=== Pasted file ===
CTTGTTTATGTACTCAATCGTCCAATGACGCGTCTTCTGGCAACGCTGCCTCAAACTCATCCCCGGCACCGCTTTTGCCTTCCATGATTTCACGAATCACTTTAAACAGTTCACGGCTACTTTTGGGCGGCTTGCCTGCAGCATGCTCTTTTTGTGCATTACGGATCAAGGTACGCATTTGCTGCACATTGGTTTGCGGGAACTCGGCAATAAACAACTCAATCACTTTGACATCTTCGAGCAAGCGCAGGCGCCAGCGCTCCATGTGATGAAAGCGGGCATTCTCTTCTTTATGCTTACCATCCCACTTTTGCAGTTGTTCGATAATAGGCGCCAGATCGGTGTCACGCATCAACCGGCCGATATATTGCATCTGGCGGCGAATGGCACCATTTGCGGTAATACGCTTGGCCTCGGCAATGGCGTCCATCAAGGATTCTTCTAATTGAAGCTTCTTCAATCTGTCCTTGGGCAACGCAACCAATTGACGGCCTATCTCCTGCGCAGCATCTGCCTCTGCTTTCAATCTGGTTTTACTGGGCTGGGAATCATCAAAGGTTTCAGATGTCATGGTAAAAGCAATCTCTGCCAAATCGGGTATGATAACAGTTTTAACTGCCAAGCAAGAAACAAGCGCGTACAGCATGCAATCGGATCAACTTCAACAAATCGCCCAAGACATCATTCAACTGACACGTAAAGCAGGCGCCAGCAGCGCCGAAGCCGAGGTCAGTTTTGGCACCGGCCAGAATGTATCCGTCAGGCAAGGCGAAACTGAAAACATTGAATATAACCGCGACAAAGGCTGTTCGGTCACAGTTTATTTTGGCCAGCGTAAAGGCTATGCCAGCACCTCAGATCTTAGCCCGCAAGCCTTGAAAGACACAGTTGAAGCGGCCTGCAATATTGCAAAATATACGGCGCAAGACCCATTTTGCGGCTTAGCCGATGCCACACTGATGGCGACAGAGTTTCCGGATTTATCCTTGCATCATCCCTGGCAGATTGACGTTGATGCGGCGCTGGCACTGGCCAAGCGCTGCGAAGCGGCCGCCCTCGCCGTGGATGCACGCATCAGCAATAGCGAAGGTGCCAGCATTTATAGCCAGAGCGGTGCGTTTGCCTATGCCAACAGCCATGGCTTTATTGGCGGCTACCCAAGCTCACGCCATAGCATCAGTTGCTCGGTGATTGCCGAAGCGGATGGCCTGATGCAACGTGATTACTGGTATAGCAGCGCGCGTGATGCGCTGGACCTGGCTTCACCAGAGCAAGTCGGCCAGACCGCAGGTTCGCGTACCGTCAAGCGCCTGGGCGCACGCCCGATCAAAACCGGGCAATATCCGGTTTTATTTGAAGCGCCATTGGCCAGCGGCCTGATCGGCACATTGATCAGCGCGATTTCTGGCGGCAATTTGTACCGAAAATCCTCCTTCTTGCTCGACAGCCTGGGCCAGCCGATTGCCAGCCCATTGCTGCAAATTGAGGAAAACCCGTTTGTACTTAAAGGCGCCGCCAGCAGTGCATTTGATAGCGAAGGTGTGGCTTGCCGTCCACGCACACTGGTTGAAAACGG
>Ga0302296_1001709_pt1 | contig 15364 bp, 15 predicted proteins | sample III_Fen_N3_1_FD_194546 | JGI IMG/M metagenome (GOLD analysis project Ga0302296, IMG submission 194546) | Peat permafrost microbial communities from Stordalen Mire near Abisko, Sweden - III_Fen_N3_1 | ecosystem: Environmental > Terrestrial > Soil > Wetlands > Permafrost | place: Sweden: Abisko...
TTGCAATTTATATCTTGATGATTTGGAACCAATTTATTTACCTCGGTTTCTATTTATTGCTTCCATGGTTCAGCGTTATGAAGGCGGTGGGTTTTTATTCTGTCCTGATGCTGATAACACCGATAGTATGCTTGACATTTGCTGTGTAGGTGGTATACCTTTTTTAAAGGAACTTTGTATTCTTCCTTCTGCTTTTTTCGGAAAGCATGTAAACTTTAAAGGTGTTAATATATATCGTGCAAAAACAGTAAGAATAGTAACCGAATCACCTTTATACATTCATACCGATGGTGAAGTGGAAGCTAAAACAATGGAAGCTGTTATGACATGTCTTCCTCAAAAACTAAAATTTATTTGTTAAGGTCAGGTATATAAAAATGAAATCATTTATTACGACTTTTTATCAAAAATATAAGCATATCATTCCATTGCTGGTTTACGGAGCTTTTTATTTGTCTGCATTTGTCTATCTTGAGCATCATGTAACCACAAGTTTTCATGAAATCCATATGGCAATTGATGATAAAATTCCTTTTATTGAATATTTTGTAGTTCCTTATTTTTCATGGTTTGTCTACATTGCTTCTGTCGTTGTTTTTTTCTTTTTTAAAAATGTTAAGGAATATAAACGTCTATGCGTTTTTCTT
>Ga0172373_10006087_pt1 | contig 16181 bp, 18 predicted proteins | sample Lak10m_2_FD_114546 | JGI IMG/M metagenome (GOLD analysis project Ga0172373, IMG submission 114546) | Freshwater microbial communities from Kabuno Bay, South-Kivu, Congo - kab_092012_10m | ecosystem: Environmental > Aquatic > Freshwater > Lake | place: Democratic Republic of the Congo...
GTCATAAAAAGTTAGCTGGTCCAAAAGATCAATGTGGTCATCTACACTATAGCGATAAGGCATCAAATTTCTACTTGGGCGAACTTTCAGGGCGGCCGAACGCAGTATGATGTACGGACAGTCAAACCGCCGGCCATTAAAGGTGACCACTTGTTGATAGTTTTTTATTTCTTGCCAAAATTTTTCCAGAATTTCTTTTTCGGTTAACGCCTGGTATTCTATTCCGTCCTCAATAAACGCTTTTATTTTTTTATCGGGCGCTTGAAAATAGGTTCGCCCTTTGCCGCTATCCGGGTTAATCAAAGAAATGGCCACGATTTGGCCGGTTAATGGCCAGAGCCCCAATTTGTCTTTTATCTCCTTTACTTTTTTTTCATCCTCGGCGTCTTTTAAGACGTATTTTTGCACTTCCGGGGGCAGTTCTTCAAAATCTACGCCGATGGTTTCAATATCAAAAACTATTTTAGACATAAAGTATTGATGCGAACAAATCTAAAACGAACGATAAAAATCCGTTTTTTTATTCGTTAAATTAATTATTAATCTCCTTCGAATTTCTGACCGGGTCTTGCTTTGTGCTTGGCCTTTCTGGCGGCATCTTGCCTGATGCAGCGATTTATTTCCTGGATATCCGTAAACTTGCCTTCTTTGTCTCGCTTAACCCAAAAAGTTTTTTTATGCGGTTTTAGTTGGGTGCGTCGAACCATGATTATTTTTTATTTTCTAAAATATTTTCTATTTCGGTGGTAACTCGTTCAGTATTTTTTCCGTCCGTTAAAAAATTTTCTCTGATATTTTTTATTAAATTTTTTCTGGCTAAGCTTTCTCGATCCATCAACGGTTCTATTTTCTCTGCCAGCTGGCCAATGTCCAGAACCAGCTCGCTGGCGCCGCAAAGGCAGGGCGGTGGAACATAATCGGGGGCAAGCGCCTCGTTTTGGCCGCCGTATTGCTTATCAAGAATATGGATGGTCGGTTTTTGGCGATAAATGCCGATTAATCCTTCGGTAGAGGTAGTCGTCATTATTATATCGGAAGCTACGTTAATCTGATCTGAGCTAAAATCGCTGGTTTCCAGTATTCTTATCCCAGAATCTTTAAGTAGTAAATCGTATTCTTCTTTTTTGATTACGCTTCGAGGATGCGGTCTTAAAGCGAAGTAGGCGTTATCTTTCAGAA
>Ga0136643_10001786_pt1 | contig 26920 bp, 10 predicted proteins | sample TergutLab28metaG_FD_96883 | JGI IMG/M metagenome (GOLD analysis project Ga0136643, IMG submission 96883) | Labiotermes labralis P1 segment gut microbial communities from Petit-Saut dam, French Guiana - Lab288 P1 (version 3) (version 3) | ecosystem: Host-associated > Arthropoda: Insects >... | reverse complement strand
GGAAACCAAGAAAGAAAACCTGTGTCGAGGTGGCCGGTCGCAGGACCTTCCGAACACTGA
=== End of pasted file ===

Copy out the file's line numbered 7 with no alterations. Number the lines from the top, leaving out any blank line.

GGAAACCAAGAAAGAAAACCTGTGTCGAGGTGGCCGGTCGCAGGACCTTCCGAACACTGA